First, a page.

Tom Gore, The Brewery, London

The  Staff Canteen

The Staff Canteen

Editor 1st June 2017
Tom Gore

Tom Gore discusses his role as Executive Chef and food director at The Brewery and his own inspirations with regards to pursuing a career as a Chef.

Name: Tom Gore

Place of work: The Brewery

Role: Executive Chef and food director


Bio: Tom’s love of food started at a young age, cooking for himself when his parents were at work. Tom has worked in restaurants such as the Lanesborough Hotel and Restaurant 24, working for the Roux brothers. At 18 he moved to America to work in a Disney restaurant, leaving to work on cruise ships in the Caribbean and at Quay restaurant in Sydney, before returning to the UK to work at The Brewery.

Chef Skills

Tom Gore takes us through his personal experiences whilst being in the Culinary Industry. These key skills that young Chefs and industry professionals learn as part of their basic training.

How long have you been in this role? 

Almost three years.

What experience and how many years would someone need in order to progress to the top level of the industry?

That’s a really tricky question, it all depends on the type of person you are.

Food made by Tom Gore

When I was 25, I was offered the position of Executive Chef at one of the best event caterers in London, it was a great opportunity for me and a pinnacle moment in my career. I had worked extremely hard for 10 years, having started in a 2 rosette restaurant in Essex and then working at the Lanesborough Hotel, to then spending many years abroad in the US and Australia. If you have the right determination, work ethic and people who believe in you, you can achieve your goals.

In our game, nothing is given to you without working hard - food becomes your life.   

What are your ultimate top five tips for someone looking to start a career in the hospitality sector?

When I’m interviewing someone, the key things I tell them are:

  1. To have fun
  2. Be confident (you learn from your mistakes)
  3. Always be on time
  4. Taste everything and always ask questions, and make sure you have a notebook to write information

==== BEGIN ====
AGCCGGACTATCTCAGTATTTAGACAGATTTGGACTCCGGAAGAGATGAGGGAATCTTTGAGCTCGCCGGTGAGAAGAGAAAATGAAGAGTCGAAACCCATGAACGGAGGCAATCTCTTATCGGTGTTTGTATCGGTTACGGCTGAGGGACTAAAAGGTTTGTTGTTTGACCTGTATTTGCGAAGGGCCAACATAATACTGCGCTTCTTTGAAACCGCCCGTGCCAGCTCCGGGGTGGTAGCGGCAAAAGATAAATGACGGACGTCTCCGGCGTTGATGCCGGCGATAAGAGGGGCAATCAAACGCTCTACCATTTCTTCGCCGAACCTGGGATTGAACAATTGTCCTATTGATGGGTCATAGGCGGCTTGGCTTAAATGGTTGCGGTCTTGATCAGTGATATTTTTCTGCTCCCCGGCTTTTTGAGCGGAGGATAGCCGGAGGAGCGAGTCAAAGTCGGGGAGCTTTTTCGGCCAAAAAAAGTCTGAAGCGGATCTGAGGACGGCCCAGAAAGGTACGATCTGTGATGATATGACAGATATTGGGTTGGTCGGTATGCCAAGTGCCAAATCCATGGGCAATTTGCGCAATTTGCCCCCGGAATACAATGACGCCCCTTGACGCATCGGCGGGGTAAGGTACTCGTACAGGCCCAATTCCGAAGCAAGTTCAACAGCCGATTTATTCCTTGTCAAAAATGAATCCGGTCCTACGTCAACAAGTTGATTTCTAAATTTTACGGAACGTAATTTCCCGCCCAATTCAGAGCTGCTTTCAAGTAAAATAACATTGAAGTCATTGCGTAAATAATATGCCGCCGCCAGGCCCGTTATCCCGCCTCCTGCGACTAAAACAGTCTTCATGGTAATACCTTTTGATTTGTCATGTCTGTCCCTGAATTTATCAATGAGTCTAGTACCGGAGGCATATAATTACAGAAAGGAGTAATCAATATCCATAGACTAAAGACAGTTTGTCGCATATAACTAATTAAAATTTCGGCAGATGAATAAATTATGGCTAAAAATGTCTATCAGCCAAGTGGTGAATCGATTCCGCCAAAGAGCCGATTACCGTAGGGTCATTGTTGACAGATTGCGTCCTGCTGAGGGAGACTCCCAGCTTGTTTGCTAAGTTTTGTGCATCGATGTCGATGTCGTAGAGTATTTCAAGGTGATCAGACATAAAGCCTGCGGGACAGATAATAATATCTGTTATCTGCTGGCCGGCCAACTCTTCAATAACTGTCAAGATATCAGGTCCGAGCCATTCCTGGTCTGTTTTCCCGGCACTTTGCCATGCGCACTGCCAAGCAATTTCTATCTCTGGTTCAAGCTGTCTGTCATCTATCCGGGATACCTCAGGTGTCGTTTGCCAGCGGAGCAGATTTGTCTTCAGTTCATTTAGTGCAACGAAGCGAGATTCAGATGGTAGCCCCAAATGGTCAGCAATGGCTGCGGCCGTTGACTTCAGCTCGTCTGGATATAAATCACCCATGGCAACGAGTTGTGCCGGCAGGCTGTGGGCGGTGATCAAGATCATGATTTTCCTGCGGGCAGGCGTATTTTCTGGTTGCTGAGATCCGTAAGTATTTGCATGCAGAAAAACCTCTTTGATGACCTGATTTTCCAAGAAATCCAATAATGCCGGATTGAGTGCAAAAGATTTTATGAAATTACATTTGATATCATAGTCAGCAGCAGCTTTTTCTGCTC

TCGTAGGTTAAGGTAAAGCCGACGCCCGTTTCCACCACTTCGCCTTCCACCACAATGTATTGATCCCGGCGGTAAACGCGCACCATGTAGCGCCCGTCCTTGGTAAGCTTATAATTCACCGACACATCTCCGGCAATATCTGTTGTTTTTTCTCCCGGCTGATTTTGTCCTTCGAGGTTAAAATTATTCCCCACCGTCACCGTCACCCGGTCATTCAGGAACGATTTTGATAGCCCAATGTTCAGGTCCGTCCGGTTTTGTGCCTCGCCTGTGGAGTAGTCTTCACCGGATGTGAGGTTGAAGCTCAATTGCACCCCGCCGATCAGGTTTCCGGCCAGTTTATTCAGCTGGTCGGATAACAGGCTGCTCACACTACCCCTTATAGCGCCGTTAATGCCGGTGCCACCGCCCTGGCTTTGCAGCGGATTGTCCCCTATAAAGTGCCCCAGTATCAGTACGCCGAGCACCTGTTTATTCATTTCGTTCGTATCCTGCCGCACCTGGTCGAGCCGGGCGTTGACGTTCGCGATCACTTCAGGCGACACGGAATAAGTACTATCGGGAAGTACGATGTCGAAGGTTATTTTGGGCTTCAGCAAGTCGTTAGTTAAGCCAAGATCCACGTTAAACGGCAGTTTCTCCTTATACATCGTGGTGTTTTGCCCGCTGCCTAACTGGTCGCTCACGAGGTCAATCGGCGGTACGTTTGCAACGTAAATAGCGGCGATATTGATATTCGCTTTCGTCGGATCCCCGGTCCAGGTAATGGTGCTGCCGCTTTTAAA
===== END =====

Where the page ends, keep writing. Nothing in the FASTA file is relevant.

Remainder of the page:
5. Head up….concentrate on what you are doing but always watch how other Chefs in the kitchen work to help your development.

Who are the key Chefs and restaurants that someone should be speaking to and trying to gain experience with?

There are many fantastic Chefs out there. If I was starting out again, I would want to work with Simon Rogan; his new restaurant Fera is superb. I was lucky enough to have a show around the kitchen and it was very inspirational and made me want to work there.

Jason Atherton has some incredible restaurants too. The one thing I would recommend is to work within a 5-star hotel, you will learn everything from breakfast to banqueting and pastry; plus, then you could have the opportunity to go abroad with the company.

What are you looking out for on a CV or in an interview if someone was applying to work with you?

I want to see excitement…a little smile creeping on to the Chef’s face when they walk through the kitchen. Generally, it isn’t about how good their CV is, if I feel the right attitude and basic knowledge is there, our team can help nurture and grow the skills. Craft and technique can be taught, natural ability cannot.

We look for enthusiasm and dedication to the job in hand, a natural talent and willingness to learn.

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The  Staff Canteen

The Staff Canteen

Editor 1st June 2017

Tom Gore, The Brewery, London